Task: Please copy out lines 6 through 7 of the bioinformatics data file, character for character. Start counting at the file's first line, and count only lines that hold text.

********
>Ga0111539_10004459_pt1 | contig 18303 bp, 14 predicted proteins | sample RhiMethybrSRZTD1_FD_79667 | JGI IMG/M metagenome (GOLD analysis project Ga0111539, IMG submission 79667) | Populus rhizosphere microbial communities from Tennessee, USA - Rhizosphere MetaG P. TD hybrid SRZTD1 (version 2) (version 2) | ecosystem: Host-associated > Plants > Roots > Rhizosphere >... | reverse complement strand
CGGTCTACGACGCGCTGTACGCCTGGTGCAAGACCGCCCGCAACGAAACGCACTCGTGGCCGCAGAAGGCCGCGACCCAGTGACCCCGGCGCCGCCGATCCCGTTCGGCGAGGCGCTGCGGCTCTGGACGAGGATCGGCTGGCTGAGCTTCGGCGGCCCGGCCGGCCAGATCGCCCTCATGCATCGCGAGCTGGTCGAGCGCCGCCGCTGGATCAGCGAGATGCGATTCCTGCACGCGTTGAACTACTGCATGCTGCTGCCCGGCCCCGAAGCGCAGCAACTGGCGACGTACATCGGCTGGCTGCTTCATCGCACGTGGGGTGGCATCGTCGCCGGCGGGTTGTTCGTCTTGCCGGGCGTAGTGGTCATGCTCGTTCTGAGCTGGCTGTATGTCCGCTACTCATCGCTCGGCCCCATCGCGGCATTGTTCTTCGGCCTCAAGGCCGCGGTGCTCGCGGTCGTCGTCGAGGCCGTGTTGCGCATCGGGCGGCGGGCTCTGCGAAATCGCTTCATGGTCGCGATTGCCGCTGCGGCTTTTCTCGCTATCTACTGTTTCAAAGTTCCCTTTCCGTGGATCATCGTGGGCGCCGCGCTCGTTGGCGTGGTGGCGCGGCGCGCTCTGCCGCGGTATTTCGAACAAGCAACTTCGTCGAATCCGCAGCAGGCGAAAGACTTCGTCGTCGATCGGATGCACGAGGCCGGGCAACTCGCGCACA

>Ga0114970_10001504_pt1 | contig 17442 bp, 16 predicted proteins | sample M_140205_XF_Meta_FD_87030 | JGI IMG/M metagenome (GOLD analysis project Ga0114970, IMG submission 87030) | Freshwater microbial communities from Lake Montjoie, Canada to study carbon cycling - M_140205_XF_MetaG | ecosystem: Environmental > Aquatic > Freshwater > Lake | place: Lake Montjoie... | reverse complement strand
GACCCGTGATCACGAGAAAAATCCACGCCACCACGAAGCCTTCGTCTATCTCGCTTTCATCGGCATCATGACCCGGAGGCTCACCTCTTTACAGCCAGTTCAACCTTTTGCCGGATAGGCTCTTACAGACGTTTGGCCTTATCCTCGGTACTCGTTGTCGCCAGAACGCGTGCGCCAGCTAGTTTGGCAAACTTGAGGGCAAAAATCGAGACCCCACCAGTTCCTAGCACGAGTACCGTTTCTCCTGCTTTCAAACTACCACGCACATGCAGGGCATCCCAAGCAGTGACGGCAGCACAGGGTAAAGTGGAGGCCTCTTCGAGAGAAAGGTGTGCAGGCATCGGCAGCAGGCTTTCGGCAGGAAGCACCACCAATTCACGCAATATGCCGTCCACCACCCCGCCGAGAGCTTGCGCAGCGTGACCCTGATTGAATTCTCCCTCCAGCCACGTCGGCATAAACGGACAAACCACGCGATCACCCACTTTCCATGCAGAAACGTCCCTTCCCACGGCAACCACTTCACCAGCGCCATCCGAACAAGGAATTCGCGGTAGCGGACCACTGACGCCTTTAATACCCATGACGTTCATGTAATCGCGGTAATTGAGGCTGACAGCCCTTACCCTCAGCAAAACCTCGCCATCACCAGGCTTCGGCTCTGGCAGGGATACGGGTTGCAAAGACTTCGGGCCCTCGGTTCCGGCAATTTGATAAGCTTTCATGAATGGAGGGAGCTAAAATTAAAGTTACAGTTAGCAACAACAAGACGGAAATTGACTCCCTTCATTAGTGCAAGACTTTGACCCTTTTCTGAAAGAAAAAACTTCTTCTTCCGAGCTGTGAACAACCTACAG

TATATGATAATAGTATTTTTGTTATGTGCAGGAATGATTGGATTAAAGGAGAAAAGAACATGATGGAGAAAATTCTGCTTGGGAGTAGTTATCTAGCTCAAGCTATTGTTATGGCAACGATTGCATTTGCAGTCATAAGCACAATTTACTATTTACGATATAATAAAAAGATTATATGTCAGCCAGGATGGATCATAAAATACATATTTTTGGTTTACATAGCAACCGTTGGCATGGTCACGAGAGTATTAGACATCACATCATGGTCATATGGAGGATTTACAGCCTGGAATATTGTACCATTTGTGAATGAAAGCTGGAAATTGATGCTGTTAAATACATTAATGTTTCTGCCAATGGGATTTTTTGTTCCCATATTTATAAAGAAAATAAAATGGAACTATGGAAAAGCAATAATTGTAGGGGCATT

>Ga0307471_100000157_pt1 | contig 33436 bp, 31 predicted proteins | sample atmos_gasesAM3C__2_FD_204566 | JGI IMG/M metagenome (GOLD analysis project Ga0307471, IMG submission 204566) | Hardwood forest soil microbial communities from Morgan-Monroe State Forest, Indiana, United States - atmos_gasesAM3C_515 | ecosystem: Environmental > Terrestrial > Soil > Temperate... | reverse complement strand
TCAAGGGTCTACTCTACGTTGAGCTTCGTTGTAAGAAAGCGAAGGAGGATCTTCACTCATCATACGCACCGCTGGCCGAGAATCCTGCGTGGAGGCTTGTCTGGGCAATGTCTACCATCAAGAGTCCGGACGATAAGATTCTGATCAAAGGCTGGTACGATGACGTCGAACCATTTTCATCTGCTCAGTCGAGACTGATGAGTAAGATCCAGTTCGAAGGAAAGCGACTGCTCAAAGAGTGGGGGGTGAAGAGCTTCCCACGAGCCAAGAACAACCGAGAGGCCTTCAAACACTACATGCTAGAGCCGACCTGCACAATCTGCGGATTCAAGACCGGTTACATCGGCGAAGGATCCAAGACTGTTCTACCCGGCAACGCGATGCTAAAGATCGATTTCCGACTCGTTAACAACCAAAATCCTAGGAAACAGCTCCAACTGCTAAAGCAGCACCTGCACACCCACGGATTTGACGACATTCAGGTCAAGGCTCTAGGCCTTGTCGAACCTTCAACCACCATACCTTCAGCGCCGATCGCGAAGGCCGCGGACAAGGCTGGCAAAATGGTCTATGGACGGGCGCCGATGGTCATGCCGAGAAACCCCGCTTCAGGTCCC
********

>Ga0307471_100000157_pt1 | contig 33436 bp, 31 predicted proteins | sample atmos_gasesAM3C__2_FD_204566 | JGI IMG/M metagenome (GOLD analysis project Ga0307471, IMG submission 204566) | Hardwood forest soil microbial communities from Morgan-Monroe State Forest, Indiana, United States - atmos_gasesAM3C_515 | ecosystem: Environmental > Terrestrial > Soil > Temperate... | reverse complement strand
TCAAGGGTCTACTCTACGTTGAGCTTCGTTGTAAGAAAGCGAAGGAGGATCTTCACTCATCATACGCACCGCTGGCCGAGAATCCTGCGTGGAGGCTTGTCTGGGCAATGTCTACCATCAAGAGTCCGGACGATAAGATTCTGATCAAAGGCTGGTACGATGACGTCGAACCATTTTCATCTGCTCAGTCGAGACTGATGAGTAAGATCCAGTTCGAAGGAAAGCGACTGCTCAAAGAGTGGGGGGTGAAGAGCTTCCCACGAGCCAAGAACAACCGAGAGGCCTTCAAACACTACATGCTAGAGCCGACCTGCACAATCTGCGGATTCAAGACCGGTTACATCGGCGAAGGATCCAAGACTGTTCTACCCGGCAACGCGATGCTAAAGATCGATTTCCGACTCGTTAACAACCAAAATCCTAGGAAACAGCTCCAACTGCTAAAGCAGCACCTGCACACCCACGGATTTGACGACATTCAGGTCAAGGCTCTAGGCCTTGTCGAACCTTCAACCACCATACCTTCAGCGCCGATCGCGAAGGCCGCGGACAAGGCTGGCAAAATGGTCTATGGACGGGCGCCGATGGTCATGCCGAGAAACCCCGCTTCAGGTCCC